with participating artists Rebecca Salter, Hasmig Vartanian and Sati Zech
Join us for the Opening Reception : Thursday, September 12, 2013, 6-8 p.m.
When Manet's Olympia stared out implacably from the canvas in 1865, the "male gaze" had finally met its match. Since then, much has changed, but women still have not reached parity in the art world/market. This exhibition serves to put us on notice that, yes, women rule. "The Opposite Gaze" presents images that transcend gender stereotypes and issues, that resonate with their own intrinsic energy, that stand outside the limitations of trend and style.
From Sati Zech's energy-filled collages, poignant and poetic, to Rebecca Salter's deep, absorbing contemplations of line and layering, and Hasmig Vartanian's richly woven, rhythmically-patterned musings, this show allows viewers to look deeply into intimate explorations, free of the snags of cant and jargon. There is a subtle authority here, evidenced by the idiosyncratic markings of artists who have evolved unique, searching, personal relationships with their imagery.
"The Opposite Gaze" directs our gaze away from the vagaries of the art world into a more soulful place of contemplation and timelessness.
The Opposite Gaze essay by John Goodrich
In art, there are gazes and there are visions. A gaze describes a context of viewing, as in the male gaze: the habitual reduction of women to objects of visual pleasure. Countering it is what one might call the female gaze: Lisa Yuskavage's parodies of pin-ups; Jenny Saville's scourged nudes that liberate bodies from any impositions of sexuality.
Visions are different. They concern what every artist is uniquely qualified to do, which is to uncover personal epiphanies. Visions transcend gazes, to the extent that intuitive knowledge exceeds analysis, and individuality overcomes context. Art is vastly complex, and working intimately with the most essential characteristics of their medium, artists of vision transcend the merely topical.
This is the promise of The Opposite Gaze, which presents the work of three mid-career artists, all of whom happen to be women exploring two-dimensional abstractions. Working with paint and other mediums on canvas or paper, each exploits the distinctive qualities of various media to create dynamically patterned surfaces. From this broad starting point, however, their work leads in very different directions.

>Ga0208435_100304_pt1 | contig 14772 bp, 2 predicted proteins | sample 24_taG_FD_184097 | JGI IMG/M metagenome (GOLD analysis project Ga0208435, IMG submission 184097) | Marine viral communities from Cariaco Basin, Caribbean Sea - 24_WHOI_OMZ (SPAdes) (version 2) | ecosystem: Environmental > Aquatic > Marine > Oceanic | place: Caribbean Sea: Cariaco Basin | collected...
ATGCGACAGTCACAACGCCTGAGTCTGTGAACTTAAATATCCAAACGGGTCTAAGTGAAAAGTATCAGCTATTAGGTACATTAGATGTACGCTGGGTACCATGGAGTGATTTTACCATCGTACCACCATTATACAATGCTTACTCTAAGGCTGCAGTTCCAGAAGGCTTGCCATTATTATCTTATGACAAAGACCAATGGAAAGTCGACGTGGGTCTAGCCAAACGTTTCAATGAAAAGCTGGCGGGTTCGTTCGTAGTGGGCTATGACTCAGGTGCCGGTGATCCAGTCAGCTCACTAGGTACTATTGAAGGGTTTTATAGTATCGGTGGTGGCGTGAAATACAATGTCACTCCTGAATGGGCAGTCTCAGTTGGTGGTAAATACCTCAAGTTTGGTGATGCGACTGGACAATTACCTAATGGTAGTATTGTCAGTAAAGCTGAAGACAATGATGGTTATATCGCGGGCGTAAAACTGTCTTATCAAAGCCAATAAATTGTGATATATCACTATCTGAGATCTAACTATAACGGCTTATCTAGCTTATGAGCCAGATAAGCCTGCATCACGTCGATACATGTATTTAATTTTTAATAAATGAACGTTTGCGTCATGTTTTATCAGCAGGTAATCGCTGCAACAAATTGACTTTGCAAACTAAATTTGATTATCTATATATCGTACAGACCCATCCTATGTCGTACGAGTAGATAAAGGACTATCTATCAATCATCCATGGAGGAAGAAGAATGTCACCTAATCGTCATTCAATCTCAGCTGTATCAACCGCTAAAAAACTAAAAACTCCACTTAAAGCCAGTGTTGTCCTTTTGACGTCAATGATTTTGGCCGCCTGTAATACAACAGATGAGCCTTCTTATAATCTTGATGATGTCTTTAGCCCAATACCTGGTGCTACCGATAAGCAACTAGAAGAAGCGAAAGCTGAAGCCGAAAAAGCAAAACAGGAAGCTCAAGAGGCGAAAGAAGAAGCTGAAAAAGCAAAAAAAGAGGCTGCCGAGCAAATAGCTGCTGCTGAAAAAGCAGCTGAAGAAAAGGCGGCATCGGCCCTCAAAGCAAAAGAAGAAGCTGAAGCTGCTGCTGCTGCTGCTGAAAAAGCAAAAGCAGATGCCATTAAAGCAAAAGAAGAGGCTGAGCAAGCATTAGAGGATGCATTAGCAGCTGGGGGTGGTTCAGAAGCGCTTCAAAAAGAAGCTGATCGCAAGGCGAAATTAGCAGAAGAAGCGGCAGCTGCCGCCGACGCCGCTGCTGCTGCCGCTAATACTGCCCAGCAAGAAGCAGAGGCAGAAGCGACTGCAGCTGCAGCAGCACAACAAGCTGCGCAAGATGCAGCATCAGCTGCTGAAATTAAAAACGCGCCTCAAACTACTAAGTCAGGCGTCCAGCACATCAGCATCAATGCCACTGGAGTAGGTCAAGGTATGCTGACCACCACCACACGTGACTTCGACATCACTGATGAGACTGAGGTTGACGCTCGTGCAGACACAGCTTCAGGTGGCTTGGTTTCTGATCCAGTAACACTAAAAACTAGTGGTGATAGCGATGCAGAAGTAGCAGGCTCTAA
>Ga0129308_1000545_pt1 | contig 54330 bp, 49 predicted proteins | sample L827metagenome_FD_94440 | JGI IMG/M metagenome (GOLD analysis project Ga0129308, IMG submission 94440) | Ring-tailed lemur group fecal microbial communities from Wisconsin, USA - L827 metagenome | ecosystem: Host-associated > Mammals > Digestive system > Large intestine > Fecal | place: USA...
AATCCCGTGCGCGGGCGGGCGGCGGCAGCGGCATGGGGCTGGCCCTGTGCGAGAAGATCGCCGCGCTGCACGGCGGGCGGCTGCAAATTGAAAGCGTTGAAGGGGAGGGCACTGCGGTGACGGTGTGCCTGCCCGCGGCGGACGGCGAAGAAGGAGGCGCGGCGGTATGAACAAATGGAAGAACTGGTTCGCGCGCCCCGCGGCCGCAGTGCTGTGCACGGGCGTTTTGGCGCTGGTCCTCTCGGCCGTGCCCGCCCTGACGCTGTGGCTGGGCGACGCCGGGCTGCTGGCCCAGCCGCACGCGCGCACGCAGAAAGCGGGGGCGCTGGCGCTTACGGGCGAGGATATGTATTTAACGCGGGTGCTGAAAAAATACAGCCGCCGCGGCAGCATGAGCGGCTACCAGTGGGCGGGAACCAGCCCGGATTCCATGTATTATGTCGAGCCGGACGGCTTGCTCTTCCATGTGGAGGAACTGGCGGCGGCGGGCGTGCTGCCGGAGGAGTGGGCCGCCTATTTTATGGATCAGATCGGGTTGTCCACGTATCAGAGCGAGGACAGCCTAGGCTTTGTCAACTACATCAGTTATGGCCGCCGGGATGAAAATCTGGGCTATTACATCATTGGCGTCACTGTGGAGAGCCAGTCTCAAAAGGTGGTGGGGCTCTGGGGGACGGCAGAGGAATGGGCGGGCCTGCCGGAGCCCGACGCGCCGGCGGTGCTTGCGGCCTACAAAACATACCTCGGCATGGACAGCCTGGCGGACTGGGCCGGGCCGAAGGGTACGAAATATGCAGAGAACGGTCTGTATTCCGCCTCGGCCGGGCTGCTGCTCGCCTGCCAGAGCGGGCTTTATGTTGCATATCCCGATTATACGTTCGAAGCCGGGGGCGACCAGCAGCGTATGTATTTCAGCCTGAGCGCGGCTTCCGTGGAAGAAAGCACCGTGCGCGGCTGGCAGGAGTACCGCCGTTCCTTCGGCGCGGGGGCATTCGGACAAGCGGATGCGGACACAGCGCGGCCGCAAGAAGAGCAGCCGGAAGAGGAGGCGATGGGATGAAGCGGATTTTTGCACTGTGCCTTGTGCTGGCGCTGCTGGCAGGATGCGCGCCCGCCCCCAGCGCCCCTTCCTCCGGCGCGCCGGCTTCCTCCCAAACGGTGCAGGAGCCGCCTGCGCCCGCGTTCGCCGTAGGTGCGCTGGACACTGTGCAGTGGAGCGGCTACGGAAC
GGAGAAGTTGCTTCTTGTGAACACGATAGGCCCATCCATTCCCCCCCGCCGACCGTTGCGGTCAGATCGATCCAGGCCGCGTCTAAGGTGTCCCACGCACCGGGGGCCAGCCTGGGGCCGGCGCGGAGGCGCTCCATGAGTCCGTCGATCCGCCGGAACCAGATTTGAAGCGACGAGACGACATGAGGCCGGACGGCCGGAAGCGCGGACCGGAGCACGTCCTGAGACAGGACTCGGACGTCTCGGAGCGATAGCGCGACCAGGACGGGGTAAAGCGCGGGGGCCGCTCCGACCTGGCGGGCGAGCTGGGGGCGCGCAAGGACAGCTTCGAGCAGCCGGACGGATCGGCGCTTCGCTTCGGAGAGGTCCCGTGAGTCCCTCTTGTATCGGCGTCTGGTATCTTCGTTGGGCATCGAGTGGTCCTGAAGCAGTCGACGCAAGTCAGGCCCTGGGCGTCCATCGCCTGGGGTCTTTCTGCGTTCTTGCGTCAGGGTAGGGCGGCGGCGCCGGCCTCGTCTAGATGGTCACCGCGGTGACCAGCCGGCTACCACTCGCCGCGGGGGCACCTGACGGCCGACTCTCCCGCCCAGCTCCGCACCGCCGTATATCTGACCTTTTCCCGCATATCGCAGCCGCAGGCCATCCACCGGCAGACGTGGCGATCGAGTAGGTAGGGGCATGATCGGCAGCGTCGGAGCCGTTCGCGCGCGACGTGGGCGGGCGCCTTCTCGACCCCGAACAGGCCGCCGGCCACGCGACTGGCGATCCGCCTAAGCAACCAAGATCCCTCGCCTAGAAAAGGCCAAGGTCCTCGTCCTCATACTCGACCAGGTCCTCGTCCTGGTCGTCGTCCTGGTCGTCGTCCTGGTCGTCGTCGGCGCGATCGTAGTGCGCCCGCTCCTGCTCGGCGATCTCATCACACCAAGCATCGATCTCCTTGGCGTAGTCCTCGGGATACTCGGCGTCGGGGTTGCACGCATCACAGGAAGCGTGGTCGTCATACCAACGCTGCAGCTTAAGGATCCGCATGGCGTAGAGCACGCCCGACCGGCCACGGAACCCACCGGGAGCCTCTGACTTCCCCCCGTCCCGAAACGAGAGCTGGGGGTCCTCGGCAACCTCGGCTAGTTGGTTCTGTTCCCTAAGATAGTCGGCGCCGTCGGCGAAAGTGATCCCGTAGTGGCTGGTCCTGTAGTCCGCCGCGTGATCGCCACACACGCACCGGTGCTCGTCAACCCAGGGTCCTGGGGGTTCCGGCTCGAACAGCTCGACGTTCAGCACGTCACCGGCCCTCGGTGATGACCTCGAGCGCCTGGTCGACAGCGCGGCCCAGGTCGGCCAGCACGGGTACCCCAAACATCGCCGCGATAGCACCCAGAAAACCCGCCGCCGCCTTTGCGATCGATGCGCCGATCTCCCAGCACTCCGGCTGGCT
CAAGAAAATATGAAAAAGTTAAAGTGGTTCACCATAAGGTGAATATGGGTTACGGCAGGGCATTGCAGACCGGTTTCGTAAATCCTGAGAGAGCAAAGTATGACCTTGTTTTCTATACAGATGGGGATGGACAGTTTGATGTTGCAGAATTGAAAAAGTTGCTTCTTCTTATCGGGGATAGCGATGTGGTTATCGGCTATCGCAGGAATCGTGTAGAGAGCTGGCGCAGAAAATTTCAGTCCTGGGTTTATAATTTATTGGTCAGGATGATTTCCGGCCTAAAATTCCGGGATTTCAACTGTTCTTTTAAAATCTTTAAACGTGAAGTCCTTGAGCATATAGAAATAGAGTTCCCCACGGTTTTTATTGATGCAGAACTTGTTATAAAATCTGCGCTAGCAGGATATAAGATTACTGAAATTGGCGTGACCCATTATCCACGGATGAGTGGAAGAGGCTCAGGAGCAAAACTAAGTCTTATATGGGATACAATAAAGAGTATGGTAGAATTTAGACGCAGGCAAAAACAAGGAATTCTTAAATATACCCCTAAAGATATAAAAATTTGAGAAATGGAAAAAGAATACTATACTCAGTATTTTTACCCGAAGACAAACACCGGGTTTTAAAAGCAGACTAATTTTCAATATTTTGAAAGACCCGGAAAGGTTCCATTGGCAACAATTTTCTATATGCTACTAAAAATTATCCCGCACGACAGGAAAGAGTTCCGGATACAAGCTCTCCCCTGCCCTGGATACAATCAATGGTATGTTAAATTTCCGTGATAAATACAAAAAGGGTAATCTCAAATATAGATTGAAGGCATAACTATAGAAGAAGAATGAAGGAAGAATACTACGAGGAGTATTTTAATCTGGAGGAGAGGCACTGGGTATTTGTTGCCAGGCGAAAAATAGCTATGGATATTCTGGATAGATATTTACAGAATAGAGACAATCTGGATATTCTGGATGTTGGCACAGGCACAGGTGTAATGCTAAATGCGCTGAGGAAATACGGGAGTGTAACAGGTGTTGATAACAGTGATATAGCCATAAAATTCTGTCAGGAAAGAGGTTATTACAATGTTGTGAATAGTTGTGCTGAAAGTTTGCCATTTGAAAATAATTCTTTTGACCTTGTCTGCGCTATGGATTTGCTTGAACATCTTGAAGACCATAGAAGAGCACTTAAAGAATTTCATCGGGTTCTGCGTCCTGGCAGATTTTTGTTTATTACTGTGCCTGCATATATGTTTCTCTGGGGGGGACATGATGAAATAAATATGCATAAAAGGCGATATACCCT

Sati Zech's works strikingly combine the austere and the indulgent. On top of raggedly joined sections of white paper and canvas, her coarse grids of red and black incise her surfaces with urgent suggestions of the primordial: ancient structures, wizened machines, utensils turned into relics. The tattered framework of Flag (2013) not only signifies but embodies a symbol's resilience. With their irregular contours and built-up layers, her pieces intriguingly bridge the gap between representation and abstraction, between painting and sculpture; it's as if her materials refuse to be contained by any particular convention.
The paintings of Hasmig Vartanian also conjure the universal, but in richly textured tapestries of subtle color. Combining elements of ink, pencil, paint, and collage, the artist fashions abstracted patterns that encompass rhythmic repetitions of natural shapes, or heraldic forms—elements of ancient architecture or alphabets inspired by her Middle Eastern upbringing. The closely woven, linear patterns of her Foursquare series from 2013 suggest inscrutable texts: objects brimming with information for the attuned viewer. Although the artist considers herself a painter, her process of adding and scraping imparts to her surfaces the aspect of relief sculptures eroded by time.
The most self-possessed works here are Rebecca Salter's works on paper; their subtle veils of tones, built up from innumerable markings and rubbings, resonate with a charged tranquility. Influenced by her several years of residence in Japan in the 1980s, her patterns executed in watercolor, gouache and acrylic are at once infinitely discreet and endlessly various—the outcome, one feels, of an all-encompassing meditation. In recent years the artist has moved from nearly uniform patterning of surfaces to more asymmetrical compositions. Now condensations of pigment converse across the surface in uneven intervals in a work like AF22 (2013), as if nature, in the guise of blossoming stains and teeming marks, had steered the meditation towards its own organic ends. Viewing the personal visions of these three artists, each complete in its own way, one never regrets the absence of social issues or messages. "The Opposite Gaze" reminds us that, in terms of purely artistic value, the ultimate antidote to the "male gaze"—or any gaze, for that matter—is something deeper and continuously renewing: vigorous painting.